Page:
Dr. Ruth Patterson, a professor in the UC San Diego Department of Family Medicine and Public Health as well as Associate Director of Population Sciences and leader of the Cancer Prevention program at Moores Cancer Center at UC San Diego Health. If you enjoyed my last episode with Dr. Satchin Panda, I have good news! This will also be a great episode for you, since we talk about some similar ideas, but focus more on the human side of things, especially when it comes to time-restricted eating, since Dr. Patterson does primarily clinical research. In this 45-minute podcast, we talk about… The importance of time-restricted eating as a practical public health intervention, mostly for it’s ease of implementation, that may have a widespread impact on disease risk. Why you should probably make sure your time-restricted eating window occurs earlier in the day, rather than later. How the first 5% drop in weight loss can have disproportionately large effects on the metabolic factors associated with breast cancer risk when compared with subsequent weight loss. The association of longer fasting durations beginning earlier in the evening and improved sleep in humans, as well as spontaneous physical activity in their day-to-day lives. The relationship between metabolism and breast cancer risk. The effect of lifestyle factors, such as obesity, physical activity, what and even when you eat, whether or not you smoke tobacco… and how even modest changes, such as consuming food earlier in the day and only during an 11-hour window, can decrease breast cancer risk and recurrence by as much as 36%. The importance of starting your fast earlier in the evening, and how an earlier eating window has been shown to correlate to reductions in inflammatory markers.Read More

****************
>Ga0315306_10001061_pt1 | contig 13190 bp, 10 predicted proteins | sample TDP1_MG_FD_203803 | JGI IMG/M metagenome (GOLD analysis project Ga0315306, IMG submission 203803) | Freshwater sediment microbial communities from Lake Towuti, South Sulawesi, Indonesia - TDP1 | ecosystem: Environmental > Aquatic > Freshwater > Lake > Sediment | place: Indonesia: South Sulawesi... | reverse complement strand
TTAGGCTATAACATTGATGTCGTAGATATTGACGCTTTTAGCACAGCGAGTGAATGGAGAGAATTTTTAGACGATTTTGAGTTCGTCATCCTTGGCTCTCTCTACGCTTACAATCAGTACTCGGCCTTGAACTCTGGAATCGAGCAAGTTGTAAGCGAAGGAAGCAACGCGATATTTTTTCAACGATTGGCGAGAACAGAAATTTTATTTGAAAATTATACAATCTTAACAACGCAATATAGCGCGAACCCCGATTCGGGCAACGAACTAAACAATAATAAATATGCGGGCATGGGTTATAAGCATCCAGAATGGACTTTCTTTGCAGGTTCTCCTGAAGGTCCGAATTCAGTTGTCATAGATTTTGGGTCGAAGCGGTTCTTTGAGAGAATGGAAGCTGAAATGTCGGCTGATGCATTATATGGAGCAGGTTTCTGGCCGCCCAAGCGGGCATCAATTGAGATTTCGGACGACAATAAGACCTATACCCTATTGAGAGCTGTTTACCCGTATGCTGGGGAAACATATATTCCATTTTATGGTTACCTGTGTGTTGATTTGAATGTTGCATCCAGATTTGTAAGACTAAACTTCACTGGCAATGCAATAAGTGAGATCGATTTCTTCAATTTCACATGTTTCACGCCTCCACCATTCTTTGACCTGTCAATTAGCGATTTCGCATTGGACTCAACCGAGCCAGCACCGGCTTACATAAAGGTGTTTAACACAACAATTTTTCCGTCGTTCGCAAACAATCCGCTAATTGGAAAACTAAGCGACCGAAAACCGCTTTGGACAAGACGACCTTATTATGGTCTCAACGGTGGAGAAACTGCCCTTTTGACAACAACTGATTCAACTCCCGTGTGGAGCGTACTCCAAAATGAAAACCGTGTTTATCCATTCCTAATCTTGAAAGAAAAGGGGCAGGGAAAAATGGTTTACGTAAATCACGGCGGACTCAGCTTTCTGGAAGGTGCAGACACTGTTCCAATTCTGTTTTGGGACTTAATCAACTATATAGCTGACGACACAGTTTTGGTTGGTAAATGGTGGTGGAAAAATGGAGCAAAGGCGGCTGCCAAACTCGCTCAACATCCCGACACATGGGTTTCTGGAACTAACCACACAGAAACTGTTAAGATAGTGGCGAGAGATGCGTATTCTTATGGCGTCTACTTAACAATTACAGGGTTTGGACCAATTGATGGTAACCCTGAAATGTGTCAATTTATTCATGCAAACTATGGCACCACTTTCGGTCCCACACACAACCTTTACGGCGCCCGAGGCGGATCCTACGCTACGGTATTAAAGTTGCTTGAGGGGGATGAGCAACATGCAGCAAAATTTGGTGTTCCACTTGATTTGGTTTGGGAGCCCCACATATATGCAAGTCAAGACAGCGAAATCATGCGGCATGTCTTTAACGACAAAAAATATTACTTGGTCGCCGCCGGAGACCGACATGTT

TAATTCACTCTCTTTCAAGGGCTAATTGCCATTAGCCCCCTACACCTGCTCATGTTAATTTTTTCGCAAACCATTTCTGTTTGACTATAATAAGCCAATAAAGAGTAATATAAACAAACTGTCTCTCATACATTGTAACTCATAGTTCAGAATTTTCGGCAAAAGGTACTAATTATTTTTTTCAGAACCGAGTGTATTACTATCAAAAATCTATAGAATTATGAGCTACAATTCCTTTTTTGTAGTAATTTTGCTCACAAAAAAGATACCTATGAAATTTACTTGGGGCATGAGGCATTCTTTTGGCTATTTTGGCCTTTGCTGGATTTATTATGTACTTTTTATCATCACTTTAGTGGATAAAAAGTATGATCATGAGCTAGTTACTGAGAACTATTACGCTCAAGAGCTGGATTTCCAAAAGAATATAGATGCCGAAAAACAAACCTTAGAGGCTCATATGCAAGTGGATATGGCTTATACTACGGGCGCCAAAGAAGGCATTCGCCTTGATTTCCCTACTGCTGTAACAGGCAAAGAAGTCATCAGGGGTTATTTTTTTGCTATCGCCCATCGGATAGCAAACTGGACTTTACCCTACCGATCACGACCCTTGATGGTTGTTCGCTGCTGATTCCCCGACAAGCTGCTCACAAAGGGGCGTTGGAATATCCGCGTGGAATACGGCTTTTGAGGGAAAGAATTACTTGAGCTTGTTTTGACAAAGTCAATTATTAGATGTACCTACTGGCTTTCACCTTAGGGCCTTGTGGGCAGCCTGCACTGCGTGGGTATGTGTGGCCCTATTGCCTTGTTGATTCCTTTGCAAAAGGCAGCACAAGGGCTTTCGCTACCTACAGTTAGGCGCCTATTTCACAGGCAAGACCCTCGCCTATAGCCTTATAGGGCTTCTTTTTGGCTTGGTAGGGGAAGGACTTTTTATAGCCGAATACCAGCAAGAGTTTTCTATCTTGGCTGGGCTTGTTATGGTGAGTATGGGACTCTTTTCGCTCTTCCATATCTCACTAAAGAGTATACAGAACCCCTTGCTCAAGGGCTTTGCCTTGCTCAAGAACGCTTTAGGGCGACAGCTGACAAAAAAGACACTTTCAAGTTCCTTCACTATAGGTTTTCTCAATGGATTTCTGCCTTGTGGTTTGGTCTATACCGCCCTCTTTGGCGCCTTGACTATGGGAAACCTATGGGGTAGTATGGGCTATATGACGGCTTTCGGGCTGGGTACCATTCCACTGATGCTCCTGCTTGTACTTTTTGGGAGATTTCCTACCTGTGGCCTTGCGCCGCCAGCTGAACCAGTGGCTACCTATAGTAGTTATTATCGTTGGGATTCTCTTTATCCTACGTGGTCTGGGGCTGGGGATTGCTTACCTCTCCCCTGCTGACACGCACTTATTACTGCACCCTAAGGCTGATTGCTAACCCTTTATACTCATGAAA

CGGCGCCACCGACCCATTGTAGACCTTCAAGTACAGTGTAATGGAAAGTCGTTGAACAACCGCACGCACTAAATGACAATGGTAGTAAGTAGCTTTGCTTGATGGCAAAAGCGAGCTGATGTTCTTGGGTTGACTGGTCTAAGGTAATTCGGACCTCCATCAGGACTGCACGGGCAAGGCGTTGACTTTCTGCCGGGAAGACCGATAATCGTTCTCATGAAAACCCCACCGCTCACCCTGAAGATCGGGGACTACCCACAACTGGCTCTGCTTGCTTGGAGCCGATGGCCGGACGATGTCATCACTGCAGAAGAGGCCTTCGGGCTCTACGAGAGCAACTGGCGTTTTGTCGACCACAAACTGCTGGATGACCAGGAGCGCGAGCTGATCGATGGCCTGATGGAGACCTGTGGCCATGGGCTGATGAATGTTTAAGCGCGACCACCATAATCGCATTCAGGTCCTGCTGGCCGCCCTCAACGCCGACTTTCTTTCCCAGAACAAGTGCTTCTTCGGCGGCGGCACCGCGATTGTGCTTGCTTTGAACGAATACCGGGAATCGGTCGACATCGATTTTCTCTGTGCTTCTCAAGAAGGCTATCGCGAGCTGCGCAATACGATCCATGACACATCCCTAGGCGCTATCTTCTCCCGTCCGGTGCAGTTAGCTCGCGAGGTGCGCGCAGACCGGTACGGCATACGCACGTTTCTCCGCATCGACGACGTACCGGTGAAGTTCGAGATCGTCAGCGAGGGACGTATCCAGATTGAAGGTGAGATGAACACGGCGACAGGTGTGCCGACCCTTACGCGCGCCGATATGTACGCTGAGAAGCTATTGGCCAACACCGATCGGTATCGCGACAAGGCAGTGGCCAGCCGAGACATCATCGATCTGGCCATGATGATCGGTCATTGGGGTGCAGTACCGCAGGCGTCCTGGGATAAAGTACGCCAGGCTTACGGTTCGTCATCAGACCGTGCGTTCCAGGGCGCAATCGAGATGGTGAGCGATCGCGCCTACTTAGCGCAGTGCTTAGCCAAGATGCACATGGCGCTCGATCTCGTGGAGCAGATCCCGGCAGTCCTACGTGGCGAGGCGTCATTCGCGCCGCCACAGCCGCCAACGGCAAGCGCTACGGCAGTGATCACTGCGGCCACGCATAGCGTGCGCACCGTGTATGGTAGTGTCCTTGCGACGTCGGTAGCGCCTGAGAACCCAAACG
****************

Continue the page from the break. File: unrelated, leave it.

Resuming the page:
Dr. Rhonda Patrick speaks with Dr. Satchin Panda, a professor at the Salk Institute for Biological Studies in La Jolla California. Satchin’s work deals specifically with the timing of food and it’s relationship with our biological clocks governed by circadian rhythm and also the circadian rhythm in general. In this video we discuss… The fascinating history of experimentation that ultimately elucidated the location for the region of the brain necessary for a properly timed sleep-wake cycles. The relationship between our body’s “master clock” and it’s many peripheral clocks. Why infants sleep so intermittently, instead of resting for a longer, sustained duration like healthy young adults… and why this sustained rest also goes haywire in the elderly. The fascinating work Dr. Panda took part in that lead to the discovery of a specialized light receptor in the eye that sets circadian rhythms and is known as melanopsin. The important relationship between the relatively light insensitive melanopsin, which requires around 1,000 lux of light to be fully activated, and its control of the circadian clock by means of activation of the suprachiasmatic nucleus and suppression of melatonin. The effects light exposure seems to have on next-day cortisol, a glucocorticoid hormone that regulates around 10-20% of the human protein-encoding genome. The clever experimental design by which Dr. Panda and his colleagues discovered that certain circadian rhythms, especially of the liver, are entrained by when we eat, instead of how much light we get. This underlines the fact that, when managing are circadian rhythm, both elements are important! One of the more surprising effects of time-restricted feeding in mice eating a so-called healthy diet: increases in muscle mass and even endurance in some cases. Interested in trying out time-restricted feeding? Don’t let your data points go to waste! You can try out time-restricted feeding and have a real impact on human research! Commit to 14 weeks and download Dr. Panda’s mobile app to get started. Learn more at: mycircadianclock.org/participantRead More